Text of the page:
He said there will be no sanctions against the oil-producing West African nation following the move to criminalize homosexuality in the country.
The bill which is being sponsored by Ningo Prampram lawmaker Samuel Nartey George and some other lawmakers will be laid in Parliament today, August 2 for the first reading.
Portions of the bill reads “A person who, by use of media, technological platform, technological account or any other means, produces, procures, markets, broadcasts, disseminates, publishes or distributes a material for purposes of promoting an activity prohibited under the Bill, or a person uses an electronic device, the Internet service, a film, or any other device capable of electronic storage or transmission to produce, procure, market, broadcast, disseminate, publishes or distribute a material for purposes of promoting an activity prohibited under the Bill commits an offence and is liable on summary conviction to a term of imprisonment of not less than five years and not more than ten years.”
The proponents of the bill have been receiving flak from some quarters.
For instance, Ghanaian musician Sister Derby who is also a known advocate of LGBT+ rights in Ghana said “obsessed with people’s sexual orientation” and tagged Sam George as a pervert and backward thinker.”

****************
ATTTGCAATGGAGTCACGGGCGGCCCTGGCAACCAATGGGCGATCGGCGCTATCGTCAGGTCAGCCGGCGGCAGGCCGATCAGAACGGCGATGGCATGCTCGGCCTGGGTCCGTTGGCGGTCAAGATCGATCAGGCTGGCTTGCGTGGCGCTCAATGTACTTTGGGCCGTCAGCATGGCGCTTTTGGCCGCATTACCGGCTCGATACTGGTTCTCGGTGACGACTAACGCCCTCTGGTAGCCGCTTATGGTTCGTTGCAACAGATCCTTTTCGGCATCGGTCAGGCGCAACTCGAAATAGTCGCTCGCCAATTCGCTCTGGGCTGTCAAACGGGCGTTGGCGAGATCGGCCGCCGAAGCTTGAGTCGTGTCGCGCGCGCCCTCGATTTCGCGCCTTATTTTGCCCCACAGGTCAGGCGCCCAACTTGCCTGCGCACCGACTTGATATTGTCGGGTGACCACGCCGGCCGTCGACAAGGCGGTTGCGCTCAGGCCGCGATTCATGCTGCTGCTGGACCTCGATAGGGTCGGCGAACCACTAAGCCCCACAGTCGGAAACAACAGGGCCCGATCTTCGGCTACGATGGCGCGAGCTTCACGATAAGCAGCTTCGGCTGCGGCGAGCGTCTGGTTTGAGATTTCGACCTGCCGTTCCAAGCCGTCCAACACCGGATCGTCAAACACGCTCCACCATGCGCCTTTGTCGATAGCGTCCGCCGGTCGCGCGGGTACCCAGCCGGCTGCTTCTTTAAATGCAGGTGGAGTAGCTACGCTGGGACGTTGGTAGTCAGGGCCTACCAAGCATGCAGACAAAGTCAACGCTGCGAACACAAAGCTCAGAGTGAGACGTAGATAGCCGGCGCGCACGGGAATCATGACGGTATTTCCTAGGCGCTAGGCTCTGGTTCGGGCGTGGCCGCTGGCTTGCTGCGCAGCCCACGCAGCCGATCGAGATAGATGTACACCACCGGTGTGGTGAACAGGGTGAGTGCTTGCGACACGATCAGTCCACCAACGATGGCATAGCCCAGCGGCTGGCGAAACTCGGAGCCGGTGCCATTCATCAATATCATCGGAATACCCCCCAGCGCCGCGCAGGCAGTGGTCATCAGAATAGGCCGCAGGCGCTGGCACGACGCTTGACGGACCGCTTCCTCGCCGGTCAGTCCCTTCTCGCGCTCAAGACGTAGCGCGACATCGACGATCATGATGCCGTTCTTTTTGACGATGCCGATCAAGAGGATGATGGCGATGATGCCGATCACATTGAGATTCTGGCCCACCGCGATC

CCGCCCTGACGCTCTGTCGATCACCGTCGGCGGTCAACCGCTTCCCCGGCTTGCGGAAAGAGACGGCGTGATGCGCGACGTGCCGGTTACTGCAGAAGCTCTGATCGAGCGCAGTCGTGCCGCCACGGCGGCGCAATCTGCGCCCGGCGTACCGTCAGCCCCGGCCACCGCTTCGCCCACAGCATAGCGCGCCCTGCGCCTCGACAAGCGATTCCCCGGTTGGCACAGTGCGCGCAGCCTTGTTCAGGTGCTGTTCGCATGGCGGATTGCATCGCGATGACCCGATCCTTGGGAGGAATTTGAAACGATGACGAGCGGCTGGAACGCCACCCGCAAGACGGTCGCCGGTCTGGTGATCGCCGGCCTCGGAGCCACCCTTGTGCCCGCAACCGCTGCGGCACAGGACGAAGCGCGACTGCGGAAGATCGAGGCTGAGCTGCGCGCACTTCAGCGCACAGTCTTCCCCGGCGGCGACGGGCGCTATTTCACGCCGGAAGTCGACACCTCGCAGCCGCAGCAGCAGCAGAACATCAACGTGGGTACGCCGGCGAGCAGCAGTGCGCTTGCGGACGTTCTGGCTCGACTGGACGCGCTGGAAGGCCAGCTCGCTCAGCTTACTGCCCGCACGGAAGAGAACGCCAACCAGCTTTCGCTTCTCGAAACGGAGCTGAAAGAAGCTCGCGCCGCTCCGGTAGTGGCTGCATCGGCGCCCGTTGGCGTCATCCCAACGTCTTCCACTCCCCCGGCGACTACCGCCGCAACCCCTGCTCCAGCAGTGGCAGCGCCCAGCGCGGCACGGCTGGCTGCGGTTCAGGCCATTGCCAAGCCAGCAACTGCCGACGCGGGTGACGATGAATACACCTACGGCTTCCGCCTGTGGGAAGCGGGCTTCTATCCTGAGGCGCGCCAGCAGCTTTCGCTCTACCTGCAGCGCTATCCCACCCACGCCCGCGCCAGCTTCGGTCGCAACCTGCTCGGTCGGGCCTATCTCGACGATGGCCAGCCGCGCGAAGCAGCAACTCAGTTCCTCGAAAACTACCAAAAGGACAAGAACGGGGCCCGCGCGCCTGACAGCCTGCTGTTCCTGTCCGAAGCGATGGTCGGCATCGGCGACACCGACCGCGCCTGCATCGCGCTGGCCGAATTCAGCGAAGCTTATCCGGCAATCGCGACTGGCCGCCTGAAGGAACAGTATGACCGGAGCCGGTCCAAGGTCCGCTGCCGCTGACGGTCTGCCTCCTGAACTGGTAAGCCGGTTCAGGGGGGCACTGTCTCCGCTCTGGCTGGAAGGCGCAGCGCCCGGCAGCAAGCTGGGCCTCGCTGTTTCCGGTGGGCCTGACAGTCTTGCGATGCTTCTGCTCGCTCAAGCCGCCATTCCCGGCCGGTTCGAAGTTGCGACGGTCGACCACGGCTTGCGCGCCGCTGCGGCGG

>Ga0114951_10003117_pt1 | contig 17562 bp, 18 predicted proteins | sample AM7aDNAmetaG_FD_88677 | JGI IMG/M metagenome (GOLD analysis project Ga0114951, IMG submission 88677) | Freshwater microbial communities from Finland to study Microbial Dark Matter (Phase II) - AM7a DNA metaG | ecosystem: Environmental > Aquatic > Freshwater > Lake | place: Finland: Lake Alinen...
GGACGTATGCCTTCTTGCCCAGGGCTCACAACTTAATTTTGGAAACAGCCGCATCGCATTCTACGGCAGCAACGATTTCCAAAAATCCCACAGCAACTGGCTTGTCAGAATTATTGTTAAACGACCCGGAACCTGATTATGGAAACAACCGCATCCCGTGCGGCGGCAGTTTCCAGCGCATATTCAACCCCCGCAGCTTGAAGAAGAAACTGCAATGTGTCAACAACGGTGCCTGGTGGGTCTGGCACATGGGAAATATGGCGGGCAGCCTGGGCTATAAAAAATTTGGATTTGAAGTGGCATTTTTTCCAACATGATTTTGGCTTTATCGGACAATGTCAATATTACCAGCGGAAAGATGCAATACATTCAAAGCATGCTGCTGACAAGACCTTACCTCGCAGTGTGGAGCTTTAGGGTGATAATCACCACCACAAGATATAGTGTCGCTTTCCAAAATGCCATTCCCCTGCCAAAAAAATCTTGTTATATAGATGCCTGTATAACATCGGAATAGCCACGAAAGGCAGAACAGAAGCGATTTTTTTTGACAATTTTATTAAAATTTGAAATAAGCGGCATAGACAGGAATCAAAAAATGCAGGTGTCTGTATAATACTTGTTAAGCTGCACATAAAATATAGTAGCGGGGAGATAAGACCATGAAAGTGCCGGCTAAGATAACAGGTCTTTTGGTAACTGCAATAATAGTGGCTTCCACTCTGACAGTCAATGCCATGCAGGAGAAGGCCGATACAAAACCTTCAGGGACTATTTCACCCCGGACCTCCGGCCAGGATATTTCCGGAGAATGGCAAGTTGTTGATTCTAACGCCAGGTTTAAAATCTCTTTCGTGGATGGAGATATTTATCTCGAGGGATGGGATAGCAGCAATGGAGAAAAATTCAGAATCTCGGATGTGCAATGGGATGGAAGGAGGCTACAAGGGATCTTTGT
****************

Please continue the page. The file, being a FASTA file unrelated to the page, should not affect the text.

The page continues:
Former Executive Director of the Danquah Institute, Gabby Otchere-Darko also said the activities of homosexuals are already illegal in Ghana.
He said the new anti-gay bill will only lead to Ghana being blacklisted for promoting hate.
“Gay+ activities are already illegal in our country. But, we aren’t known to hate. The President has given his word he won’t legalise it.
“This Bill only serves one purpose: to get Ghana blacklisted for promoting hate! Surely, the promoters of the Bill can’t say they aren’t aware,” the leading member of the governing New Patriotic Party (NPP) said in a tweet.
But Professor Antwi Danso told TV3’s Evelyn Tengmaa in interview that “I do not have to kill myself just because you feed me. The international system is such that each country will have to respect the other country’s rights, rules, norms, and the way people do their things.
“We are not doing anything against international law. Why are they not selling this thing soo strongly in Saudi Arabia which is one of their best friends?”
By Laud Nasrtey|3news.com|Ghana]]>